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Stone of Morphie

Standing Stone / Menhir


The Stone of Morphy.---This is an obelisk situated on the lands of the same name, in the western division of the parish. With reference to it, the writer of the former Account [ie the first Statistical Account] says, that it is difficult to determine whether it had been erected to preserve the memory of some gallant warrior of the name of Graham, to which Noble family the lands of Morphy originally belonged, or whether it may be a remnant of a Druidical temple; while, at the same time, he appears not to have been aware of the existence of a tradition, which says, that it was erected in memory of a son of Camus, or some other important personage in his army, who was killed here in an engagement with the Scots, after the defeat and death of the Danish leader at Panbride. The Danes, on that event, immediately retreated northward, and, according to the tradition, encountered the Scots near the Stone of Morphy; and that a battle had there taken place, is probable, from the immense number of stone-coffins, containing human bones, which have been found, particularly in and near a field called "the sick man's shade," close by the stone. The farm adjoining that on which the pillar stands, bears the name of Comeston, or, as it is written in old records, Camuston..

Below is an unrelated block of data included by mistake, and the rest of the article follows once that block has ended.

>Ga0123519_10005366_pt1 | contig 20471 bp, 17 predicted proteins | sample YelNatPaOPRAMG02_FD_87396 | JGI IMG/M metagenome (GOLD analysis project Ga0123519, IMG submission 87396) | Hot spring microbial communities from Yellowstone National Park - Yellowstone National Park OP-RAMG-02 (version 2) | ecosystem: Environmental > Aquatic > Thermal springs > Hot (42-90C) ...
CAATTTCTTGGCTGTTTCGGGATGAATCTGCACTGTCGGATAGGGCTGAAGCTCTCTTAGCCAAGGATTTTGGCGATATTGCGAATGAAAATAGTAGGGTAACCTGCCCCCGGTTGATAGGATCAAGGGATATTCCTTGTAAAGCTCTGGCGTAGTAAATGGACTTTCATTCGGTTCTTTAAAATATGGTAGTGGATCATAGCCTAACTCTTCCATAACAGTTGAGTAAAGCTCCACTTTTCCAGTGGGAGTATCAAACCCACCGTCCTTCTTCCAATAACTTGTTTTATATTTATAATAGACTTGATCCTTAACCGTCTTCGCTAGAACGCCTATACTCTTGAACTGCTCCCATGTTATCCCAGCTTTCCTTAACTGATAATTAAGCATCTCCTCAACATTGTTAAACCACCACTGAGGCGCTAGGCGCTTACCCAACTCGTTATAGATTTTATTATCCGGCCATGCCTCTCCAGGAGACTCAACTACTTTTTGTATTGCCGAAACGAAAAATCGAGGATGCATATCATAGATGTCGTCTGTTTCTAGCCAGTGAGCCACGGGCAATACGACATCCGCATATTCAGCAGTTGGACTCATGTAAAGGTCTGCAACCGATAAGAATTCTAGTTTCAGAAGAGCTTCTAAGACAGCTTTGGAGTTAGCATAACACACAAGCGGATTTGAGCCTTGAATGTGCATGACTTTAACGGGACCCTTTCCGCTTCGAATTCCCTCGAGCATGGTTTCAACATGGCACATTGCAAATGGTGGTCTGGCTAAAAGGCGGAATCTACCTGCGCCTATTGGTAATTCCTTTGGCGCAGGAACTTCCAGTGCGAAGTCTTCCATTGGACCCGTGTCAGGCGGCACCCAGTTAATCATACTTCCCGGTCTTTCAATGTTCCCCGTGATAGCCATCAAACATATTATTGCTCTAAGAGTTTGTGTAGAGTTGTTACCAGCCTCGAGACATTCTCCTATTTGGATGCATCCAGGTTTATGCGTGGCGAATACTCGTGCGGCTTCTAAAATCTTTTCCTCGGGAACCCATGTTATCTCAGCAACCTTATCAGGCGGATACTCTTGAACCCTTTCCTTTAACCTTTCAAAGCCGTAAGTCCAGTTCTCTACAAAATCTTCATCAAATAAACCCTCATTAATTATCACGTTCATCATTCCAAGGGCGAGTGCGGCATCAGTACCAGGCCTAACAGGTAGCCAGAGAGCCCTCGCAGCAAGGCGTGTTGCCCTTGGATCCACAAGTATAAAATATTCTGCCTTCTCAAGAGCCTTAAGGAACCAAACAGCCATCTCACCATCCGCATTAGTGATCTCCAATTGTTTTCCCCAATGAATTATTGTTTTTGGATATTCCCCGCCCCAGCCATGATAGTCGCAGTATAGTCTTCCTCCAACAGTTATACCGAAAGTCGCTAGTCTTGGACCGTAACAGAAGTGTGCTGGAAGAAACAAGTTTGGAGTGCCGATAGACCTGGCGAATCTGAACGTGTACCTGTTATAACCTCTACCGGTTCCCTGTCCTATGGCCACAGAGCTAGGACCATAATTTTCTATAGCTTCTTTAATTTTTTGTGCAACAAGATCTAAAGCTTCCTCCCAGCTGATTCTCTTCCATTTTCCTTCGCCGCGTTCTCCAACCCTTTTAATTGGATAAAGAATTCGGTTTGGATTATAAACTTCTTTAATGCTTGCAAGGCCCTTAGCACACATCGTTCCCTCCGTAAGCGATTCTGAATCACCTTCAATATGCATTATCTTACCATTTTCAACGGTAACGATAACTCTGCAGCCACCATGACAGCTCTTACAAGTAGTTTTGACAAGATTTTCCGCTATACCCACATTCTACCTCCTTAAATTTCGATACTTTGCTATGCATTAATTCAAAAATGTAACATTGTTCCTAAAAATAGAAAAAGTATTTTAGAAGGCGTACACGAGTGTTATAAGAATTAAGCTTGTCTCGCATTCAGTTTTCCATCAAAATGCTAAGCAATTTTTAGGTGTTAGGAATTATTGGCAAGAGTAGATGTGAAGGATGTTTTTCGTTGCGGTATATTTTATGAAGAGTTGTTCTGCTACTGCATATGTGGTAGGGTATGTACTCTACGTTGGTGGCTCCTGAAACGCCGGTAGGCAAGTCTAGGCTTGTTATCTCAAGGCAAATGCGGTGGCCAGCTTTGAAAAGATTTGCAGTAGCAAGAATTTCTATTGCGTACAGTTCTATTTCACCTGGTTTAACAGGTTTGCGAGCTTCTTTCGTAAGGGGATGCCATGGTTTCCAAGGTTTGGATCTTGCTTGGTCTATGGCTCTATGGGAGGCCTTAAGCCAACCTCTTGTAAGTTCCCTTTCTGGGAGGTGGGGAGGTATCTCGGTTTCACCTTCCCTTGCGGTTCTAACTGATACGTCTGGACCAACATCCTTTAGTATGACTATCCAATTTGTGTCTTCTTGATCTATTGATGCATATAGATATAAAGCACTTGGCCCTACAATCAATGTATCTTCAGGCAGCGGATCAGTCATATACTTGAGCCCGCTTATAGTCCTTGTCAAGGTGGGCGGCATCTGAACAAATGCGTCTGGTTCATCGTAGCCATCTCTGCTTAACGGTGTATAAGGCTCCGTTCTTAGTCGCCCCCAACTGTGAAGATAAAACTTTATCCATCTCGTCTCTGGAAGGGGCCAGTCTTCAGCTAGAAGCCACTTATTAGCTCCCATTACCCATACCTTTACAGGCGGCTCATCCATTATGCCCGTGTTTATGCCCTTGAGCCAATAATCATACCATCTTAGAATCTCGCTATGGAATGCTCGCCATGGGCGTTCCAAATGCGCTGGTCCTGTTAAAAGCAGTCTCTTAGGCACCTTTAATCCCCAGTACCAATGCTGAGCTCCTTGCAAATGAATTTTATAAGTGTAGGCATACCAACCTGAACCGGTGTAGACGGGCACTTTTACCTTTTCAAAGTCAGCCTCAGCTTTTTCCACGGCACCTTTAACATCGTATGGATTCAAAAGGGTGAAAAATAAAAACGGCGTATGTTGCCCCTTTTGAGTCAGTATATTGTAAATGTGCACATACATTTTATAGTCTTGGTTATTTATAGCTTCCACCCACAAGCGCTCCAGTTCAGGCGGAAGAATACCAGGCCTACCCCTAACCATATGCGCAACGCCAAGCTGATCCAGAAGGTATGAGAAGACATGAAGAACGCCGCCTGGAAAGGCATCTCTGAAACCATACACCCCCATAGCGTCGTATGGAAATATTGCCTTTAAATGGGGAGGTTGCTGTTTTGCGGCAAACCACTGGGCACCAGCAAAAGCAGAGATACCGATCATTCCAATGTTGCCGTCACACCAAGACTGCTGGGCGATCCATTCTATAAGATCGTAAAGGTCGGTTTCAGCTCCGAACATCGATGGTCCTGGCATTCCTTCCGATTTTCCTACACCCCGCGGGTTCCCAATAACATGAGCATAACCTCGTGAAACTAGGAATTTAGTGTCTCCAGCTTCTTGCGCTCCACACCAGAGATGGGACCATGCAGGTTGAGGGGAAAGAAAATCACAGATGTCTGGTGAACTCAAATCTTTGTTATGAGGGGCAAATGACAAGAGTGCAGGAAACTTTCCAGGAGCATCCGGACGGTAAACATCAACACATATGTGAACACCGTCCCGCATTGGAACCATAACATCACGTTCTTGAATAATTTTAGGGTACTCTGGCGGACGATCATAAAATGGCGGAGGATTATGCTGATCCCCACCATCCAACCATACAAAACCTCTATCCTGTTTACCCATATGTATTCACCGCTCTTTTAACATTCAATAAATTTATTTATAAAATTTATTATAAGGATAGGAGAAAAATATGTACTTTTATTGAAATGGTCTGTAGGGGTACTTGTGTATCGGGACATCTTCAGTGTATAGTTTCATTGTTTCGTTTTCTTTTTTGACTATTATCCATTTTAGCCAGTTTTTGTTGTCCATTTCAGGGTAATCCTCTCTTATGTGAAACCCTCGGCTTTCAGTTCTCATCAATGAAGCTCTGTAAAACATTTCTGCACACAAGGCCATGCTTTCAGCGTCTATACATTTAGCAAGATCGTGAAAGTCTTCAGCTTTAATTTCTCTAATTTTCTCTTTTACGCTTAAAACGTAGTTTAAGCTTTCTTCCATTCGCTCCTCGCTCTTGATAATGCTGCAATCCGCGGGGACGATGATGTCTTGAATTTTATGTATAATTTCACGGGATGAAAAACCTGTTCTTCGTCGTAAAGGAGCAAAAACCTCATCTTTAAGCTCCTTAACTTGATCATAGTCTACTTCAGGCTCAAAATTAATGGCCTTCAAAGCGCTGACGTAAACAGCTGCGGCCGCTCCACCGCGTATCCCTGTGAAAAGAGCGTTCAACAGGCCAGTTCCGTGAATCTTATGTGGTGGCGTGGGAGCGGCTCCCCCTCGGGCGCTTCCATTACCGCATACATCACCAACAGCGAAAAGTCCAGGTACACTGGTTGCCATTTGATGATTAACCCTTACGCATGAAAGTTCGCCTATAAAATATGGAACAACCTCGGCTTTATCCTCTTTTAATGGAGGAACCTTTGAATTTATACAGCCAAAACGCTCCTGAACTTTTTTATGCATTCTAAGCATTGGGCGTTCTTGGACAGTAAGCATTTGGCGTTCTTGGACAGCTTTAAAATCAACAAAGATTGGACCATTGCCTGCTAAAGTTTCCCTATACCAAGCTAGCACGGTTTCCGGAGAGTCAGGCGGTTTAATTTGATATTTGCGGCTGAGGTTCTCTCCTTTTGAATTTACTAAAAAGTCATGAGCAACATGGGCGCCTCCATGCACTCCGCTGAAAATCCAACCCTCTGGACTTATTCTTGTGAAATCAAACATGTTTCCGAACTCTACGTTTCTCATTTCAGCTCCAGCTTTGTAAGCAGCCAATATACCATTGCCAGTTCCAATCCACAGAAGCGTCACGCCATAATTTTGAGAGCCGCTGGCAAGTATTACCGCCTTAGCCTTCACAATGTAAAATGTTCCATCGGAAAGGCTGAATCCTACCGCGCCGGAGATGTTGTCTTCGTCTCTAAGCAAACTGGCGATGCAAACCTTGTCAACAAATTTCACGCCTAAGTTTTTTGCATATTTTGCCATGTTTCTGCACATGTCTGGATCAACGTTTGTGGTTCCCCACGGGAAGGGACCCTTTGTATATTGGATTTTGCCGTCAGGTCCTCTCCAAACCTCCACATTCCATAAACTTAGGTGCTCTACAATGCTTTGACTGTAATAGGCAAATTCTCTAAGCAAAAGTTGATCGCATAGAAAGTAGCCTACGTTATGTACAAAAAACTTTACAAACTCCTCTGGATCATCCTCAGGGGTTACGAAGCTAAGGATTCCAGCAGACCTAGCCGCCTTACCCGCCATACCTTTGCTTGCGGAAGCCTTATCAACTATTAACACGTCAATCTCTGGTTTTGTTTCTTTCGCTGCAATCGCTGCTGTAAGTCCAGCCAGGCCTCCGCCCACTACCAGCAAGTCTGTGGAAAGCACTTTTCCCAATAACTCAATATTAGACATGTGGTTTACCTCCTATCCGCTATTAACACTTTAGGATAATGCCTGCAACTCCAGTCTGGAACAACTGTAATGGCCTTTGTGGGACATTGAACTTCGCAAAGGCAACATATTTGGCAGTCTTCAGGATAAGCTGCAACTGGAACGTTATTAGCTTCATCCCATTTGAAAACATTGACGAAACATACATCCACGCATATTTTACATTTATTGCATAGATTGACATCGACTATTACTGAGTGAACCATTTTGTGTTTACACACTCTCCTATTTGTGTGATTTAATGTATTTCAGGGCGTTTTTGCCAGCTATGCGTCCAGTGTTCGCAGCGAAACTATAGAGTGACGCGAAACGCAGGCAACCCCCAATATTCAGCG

p282 in The New Statistical Account of Scotland, vol 11, 1845. Online at Google Books.

According to Canmore,
"it was knocked down shortly before 1856. Digging prior to re-erection revealed part of a human skeleton, buried in black unctuous earth."
Rhiannon Posted by Rhiannon
23rd June 2005ce
Edited 30th March 2007ce

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